A lot has happened since their Olympic Games debut in Tokyo. Agala and Makokha no longer play together, with the latter having reunited with her old friend Naomi Too in the latest KVF beach volleyball stop held earlier this month, while the former has forged a formidable partnership with the seasoned Phoscah Kasisi.

Too’s return is a welcome boost to the national team, given her vast experience on the sand and impeccable backcourt defence. However, she presents a selection headache for head coach Salome Wanjala, who had paired Makokha with Yvonne Wavinya for the Zone Five qualifiers for the Continental Cup held in Mombasa last December.

Residential training

With Agala also returning from injury, Wanjala has to decide who will play alongside Makokha in Tetouan. It’s worrying that three weeks before this qualifier, the provisional squad is yet to be named, and the team is yet to report to camp for residential training!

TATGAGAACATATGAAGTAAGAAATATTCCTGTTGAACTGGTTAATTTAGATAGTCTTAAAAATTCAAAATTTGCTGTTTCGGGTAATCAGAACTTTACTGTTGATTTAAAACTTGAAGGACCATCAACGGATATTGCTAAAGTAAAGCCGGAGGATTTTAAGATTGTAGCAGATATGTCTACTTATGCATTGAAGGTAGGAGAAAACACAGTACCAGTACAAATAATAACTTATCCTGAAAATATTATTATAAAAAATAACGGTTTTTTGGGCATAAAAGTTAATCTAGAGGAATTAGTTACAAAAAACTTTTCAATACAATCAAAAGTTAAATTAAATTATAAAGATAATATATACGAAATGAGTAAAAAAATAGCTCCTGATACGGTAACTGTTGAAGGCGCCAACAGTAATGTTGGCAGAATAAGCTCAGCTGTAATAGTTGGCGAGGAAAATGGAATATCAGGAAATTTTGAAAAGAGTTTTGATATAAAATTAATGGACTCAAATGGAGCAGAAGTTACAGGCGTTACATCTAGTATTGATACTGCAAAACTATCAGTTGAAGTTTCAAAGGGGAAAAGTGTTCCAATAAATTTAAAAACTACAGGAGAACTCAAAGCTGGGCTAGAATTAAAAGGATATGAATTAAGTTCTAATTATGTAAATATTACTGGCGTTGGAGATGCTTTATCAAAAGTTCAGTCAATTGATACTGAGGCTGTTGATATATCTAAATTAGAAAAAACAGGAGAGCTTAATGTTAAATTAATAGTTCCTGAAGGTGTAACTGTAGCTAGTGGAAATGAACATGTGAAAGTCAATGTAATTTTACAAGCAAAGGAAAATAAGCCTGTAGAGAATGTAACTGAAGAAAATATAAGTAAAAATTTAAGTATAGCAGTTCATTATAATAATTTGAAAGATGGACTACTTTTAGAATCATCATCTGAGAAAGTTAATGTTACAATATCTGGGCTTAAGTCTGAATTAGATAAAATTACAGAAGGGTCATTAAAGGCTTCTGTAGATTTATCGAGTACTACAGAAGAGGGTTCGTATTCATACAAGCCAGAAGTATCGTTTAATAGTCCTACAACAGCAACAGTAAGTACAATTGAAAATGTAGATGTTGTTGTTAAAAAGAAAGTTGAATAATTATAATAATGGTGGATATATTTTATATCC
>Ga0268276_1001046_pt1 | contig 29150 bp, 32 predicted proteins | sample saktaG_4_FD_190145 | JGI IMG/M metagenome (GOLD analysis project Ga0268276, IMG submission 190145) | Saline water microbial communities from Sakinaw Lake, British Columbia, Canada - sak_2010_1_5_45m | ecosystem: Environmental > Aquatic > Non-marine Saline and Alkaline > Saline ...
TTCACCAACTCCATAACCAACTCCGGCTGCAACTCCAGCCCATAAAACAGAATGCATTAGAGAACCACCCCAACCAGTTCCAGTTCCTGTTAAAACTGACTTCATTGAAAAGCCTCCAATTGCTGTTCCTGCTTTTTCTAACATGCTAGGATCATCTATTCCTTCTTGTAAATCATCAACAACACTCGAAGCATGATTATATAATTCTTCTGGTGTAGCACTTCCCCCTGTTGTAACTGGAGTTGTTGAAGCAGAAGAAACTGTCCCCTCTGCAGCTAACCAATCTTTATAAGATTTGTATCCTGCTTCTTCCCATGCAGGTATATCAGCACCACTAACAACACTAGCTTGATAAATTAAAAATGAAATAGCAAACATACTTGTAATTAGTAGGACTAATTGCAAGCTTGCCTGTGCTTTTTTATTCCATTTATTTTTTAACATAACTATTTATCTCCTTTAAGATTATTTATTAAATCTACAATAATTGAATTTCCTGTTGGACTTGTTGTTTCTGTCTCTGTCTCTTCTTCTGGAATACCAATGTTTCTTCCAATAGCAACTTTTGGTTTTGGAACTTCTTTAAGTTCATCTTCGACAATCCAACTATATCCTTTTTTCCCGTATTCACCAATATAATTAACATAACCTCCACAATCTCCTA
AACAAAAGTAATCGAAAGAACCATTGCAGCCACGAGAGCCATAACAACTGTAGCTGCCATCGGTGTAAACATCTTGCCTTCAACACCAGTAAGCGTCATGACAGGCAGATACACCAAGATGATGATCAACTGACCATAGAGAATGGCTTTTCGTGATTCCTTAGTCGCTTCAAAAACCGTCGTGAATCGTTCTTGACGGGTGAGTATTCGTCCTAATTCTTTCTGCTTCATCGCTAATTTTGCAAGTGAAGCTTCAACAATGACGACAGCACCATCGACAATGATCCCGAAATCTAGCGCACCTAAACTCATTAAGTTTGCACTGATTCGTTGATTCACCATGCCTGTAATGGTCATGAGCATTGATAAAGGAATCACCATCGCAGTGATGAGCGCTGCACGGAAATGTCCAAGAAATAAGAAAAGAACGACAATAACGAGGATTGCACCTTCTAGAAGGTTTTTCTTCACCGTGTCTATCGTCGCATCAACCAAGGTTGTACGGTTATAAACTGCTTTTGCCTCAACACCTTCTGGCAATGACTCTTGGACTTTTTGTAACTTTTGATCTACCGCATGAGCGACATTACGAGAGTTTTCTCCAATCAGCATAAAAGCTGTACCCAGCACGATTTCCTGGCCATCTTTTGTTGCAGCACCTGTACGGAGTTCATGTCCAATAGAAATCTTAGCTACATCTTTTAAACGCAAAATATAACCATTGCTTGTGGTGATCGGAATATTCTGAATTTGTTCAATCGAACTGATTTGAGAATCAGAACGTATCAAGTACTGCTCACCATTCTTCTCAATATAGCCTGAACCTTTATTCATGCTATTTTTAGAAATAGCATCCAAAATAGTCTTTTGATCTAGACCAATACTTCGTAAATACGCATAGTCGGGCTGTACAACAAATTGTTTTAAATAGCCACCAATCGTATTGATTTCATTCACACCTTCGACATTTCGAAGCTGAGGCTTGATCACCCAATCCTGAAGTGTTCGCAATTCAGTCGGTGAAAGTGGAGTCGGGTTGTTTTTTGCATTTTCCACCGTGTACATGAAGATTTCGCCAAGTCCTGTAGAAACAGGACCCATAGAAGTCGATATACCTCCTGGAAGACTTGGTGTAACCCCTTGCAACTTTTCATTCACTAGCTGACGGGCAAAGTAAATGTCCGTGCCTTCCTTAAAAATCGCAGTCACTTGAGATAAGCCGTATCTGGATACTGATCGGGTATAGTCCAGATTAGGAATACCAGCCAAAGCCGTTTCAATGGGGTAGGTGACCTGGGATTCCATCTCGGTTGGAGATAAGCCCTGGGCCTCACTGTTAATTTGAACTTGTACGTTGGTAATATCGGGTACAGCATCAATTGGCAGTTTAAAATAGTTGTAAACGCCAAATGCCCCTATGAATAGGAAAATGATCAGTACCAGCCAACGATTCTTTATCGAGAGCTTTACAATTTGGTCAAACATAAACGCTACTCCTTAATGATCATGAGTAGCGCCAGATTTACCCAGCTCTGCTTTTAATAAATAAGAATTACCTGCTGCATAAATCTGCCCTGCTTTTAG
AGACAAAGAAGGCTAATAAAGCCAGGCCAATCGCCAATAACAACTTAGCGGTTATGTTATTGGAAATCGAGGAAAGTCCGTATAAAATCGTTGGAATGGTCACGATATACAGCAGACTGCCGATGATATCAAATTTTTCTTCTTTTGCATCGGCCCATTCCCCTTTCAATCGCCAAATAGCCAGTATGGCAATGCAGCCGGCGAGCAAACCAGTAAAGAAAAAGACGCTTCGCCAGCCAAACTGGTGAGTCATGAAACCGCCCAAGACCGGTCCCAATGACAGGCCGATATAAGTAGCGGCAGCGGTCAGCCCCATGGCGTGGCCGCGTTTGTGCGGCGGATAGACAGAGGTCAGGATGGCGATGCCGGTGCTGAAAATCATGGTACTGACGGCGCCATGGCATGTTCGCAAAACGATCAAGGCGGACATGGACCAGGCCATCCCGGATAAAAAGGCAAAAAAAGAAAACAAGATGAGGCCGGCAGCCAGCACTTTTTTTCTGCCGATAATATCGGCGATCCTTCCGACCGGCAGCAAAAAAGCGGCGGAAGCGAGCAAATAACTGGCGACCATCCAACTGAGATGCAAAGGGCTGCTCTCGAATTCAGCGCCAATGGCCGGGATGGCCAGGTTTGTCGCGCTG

It’s not lost on anyone that Egypt’s Doaa and Marwa are in rich form, having topped the Zone Five qualifiers last year before convincingly winning the African Games title in March in Accra, Ghana. Last weekend, they took part in the Beach Pro Tour Futures event in Battipaglia, Italy, under the watchful eye of their Italian coach, Nicolangelo Antonicelli.

Even though they lost all their Pool “B” matches to USA’s Madison Shields and Avery Poppinga and Italy’s Viktoria Orsi Toth and Valentina Cali, the Egyptians faced quality opponents and are a step ahead in terms of preparations.

Similarly, Morocco’s Yakki and Darrhar defeated Cubans Kailin Garrido and Mileidy Paret 2-1 (21-18,19-21,15-11) in the final of the second stop of the Morocco national tour held last weekend at the Martil beach in Tetouan. The thrilling final lasted almost an hour.

To underline their resolve to qualify for the Paris Olympics, Egypt and Morocco have scheduled two stops of their national tours in June to fine-tune their teams for the Continental Cup.

Historic performance